Dave Kings latest models include a parlour, a slope dread and a 12-fret 000. How on earth has he managed to lop about two grand off the price? Review by Jerry Uwins
Leading UK luthier Dave King has long specialised in small-body acoustics. Now, however, he’s extended his horizons by launching a J-45-style slope dread, the Matilda, and a 12-fret 000, the Katrina – the first time he has made either of these body styles. There’s also the Louise, a parlour modelled on his own design.
This trio falls under the general umbrella of Dave King Acoustics; his pre-existing Parlour and concert-size Classic are now known as Signatures. One highly significant aspect of the newcomers is that they start around £2000 cheaper than his signature instruments. The savings have been achieved through greater use of templates, jigs and machinery, involving approximately 60 man-hours per instrument as opposed to 150 for his totally handworked signatures. Our Matilda and Katrina samples are both prototypes.
With a body profile based on a pre-war Martin 000, this 12-fretter’s timeless elegance is brought into higher relief by its luxury specification. The Engelmann spruce top – so richly cross-silked it looks almost quilted – carries a light amber ‘ageing’ toner; the rosette is abalone, the pickguard is tortie not black plastic.
Optional abalone top purfling ups the basic £2100 ticket by £250, but the finely crafted ebony pyramid bridge, the Hofner-like peghead and the ivoroid-bound ebony ‘board with abalone dots are all regular fare, as again is the superb all-gloss lacquer. Our sample’s back and sides are rosewood. Some might consider a spade headstock more in keeping with the guitar’s vintage influences: that’s fine, it’s your choice. Likewise, if you’d prefer a set of open-geared Waverlys to these diecast Schallers, no problem, just allow an extra £180.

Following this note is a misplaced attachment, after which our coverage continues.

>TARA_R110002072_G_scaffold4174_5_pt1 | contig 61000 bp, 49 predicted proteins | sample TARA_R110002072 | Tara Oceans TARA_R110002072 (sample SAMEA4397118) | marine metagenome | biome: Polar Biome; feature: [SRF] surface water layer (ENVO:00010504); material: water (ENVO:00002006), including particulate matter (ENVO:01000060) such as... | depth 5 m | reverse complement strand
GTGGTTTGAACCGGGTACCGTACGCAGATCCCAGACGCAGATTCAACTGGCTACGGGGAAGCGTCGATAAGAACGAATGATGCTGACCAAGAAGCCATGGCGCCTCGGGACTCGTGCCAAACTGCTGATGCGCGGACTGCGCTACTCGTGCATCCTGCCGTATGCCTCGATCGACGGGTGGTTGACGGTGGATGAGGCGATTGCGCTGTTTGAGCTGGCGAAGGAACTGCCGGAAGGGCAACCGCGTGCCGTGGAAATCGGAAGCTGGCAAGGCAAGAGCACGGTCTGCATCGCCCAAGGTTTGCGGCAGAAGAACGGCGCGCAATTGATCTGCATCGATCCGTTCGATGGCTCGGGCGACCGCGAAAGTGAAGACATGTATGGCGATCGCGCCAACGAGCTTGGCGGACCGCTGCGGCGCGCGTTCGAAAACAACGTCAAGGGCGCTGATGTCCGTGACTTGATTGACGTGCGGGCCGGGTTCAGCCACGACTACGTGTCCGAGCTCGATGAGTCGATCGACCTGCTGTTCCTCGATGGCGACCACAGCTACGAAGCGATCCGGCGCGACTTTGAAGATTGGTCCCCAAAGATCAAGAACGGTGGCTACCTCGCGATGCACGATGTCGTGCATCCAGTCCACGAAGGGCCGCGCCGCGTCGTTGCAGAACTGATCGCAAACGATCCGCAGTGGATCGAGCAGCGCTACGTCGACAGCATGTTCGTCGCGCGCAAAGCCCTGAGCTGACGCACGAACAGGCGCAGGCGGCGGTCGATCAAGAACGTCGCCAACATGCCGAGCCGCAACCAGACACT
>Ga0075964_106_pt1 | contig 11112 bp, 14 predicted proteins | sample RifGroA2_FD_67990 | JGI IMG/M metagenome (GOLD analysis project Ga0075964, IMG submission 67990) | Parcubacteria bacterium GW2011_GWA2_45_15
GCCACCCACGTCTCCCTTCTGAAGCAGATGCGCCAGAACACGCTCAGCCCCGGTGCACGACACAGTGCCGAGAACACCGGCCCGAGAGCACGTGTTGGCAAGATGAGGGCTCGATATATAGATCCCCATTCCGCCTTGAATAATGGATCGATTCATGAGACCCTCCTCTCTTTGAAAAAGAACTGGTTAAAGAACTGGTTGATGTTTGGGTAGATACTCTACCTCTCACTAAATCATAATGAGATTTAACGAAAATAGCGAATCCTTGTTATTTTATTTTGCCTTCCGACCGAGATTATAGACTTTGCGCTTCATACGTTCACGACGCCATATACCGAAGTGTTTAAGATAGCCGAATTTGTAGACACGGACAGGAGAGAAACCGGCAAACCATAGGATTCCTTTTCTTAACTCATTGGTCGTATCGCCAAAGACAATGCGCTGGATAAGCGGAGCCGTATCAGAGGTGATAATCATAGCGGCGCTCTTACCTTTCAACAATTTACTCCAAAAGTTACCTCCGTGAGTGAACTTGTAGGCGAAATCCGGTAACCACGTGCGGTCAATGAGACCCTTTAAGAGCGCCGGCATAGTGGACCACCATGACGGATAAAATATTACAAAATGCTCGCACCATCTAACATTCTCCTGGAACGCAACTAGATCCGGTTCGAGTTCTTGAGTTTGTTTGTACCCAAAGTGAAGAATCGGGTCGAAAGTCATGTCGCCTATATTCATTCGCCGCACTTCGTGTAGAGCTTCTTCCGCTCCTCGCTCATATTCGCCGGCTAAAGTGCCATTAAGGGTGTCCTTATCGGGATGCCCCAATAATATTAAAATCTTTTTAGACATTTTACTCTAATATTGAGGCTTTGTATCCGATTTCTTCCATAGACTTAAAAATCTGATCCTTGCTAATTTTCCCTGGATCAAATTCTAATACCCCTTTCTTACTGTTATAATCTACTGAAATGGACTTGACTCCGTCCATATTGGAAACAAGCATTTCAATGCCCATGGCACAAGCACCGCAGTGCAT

The 645mm-scale neck, again one-piece mahogany, is a touch wider (44.5mm) at the nut, carries appropriately narrower fretting and is fashioned to a shallower profile than the dread’s. This slinkier grip sacrifices a little of the guitar’s otherwise strongly retro vibe, but it’s a fast, very keen player. Doubtless you could request a fuller profile if preferred.
The Katrina delivers an engaging 000-like fluidity and clarity, with a pleasing contribution of warmth from the rosewood and likely slightly mellower high-end overtones than if the top were sitka spruce. Volume is comfortably up to par for the body size, even if there is a hint that playing-in should unlock even more in the way of dynamic zest, which presently doesn’t so much feel tight as a shade underdeveloped as far as attack presence is concerned.
This new model, aside from offering greater choice, helps bring Dave King's guitars back within the reach of a wider audience, considering that his Signature guitars start not far south of four grand a pop these days. And don't imagine that the near-halving of prices has compromised essential quality. I don't think the sounds of this prototype is quite fully formed, but the standard of build, detailing and playability is as exactingly high as ever, and the way the specifications are structured means there's plenty of flexibility as to how your own instrument can be configured. All good news.